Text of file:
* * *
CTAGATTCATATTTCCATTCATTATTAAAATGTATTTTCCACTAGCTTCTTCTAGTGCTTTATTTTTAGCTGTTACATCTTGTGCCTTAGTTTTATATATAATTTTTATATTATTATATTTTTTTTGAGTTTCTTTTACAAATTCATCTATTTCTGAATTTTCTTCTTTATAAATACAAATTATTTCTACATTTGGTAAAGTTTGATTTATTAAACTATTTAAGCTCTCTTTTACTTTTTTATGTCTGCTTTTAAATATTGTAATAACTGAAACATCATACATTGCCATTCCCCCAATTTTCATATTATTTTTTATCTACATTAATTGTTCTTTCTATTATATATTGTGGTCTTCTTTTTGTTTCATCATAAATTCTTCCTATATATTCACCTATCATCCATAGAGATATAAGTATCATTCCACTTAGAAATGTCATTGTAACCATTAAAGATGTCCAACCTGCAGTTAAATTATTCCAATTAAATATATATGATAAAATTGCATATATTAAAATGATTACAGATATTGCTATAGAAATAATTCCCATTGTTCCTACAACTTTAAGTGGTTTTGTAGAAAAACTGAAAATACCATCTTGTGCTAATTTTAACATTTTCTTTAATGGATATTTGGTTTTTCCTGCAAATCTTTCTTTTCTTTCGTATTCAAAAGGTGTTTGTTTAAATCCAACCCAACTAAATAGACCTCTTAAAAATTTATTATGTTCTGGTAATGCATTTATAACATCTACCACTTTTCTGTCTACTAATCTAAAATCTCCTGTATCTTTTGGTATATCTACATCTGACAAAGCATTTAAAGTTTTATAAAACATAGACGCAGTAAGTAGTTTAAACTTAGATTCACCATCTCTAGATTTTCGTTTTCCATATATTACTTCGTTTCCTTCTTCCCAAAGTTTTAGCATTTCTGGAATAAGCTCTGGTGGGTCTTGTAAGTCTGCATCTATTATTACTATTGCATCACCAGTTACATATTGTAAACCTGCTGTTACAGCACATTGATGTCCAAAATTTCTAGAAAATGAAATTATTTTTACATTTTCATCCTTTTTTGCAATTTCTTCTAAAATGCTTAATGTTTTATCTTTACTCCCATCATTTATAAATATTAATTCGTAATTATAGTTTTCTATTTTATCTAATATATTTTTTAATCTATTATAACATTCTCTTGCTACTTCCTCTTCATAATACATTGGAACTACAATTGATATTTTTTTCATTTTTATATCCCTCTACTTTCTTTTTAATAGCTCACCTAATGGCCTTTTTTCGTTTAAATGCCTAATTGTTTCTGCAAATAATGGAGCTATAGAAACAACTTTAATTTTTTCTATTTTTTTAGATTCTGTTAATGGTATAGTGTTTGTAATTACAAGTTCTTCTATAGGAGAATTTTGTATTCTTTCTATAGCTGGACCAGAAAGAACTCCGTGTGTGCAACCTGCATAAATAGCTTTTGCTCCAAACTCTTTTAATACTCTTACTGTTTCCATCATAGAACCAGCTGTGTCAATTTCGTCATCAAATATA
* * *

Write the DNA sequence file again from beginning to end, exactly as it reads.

CTAGATTCATATTTCCATTCATTATTAAAATGTATTTTCCACTAGCTTCTTCTAGTGCTTTATTTTTAGCTGTTACATCTTGTGCCTTAGTTTTATATATAATTTTTATATTATTATATTTTTTTTGAGTTTCTTTTACAAATTCATCTATTTCTGAATTTTCTTCTTTATAAATACAAATTATTTCTACATTTGGTAAAGTTTGATTTATTAAACTATTTAAGCTCTCTTTTACTTTTTTATGTCTGCTTTTAAATATTGTAATAACTGAAACATCATACATTGCCATTCCCCCAATTTTCATATTATTTTTTATCTACATTAATTGTTCTTTCTATTATATATTGTGGTCTTCTTTTTGTTTCATCATAAATTCTTCCTATATATTCACCTATCATCCATAGAGATATAAGTATCATTCCACTTAGAAATGTCATTGTAACCATTAAAGATGTCCAACCTGCAGTTAAATTATTCCAATTAAATATATATGATAAAATTGCATATATTAAAATGATTACAGATATTGCTATAGAAATAATTCCCATTGTTCCTACAACTTTAAGTGGTTTTGTAGAAAAACTGAAAATACCATCTTGTGCTAATTTTAACATTTTCTTTAATGGATATTTGGTTTTTCCTGCAAATCTTTCTTTTCTTTCGTATTCAAAAGGTGTTTGTTTAAATCCAACCCAACTAAATAGACCTCTTAAAAATTTATTATGTTCTGGTAATGCATTTATAACATCTACCACTTTTCTGTCTACTAATCTAAAATCTCCTGTATCTTTTGGTATATCTACATCTGACAAAGCATTTAAAGTTTTATAAAACATAGACGCAGTAAGTAGTTTAAACTTAGATTCACCATCTCTAGATTTTCGTTTTCCATATATTACTTCGTTTCCTTCTTCCCAAAGTTTTAGCATTTCTGGAATAAGCTCTGGTGGGTCTTGTAAGTCTGCATCTATTATTACTATTGCATCACCAGTTACATATTGTAAACCTGCTGTTACAGCACATTGATGTCCAAAATTTCTAGAAAATGAAATTATTTTTACATTTTCATCCTTTTTTGCAATTTCTTCTAAAATGCTTAATGTTTTATCTTTACTCCCATCATTTATAAATATTAATTCGTAATTATAGTTTTCTATTTTATCTAATATATTTTTTAATCTATTATAACATTCTCTTGCTACTTCCTCTTCATAATACATTGGAACTACAATTGATATTTTTTTCATTTTTATATCCCTCTACTTTCTTTTTAATAGCTCACCTAATGGCCTTTTTTCGTTTAAATGCCTAATTGTTTCTGCAAATAATGGAGCTATAGAAACAACTTTAATTTTTTCTATTTTTTTAGATTCTGTTAATGGTATAGTGTTTGTAATTACAAGTTCTTCTATAGGAGAATTTTGTATTCTTTCTATAGCTGGACCAGAAAGAACTCCGTGTGTGCAACCTGCATAAATAGCTTTTGCTCCAAACTCTTTTAATACTCTTACTGTTTCCATCATAGAACCAGCTGTGTCAATTTCGTCATCAAATATA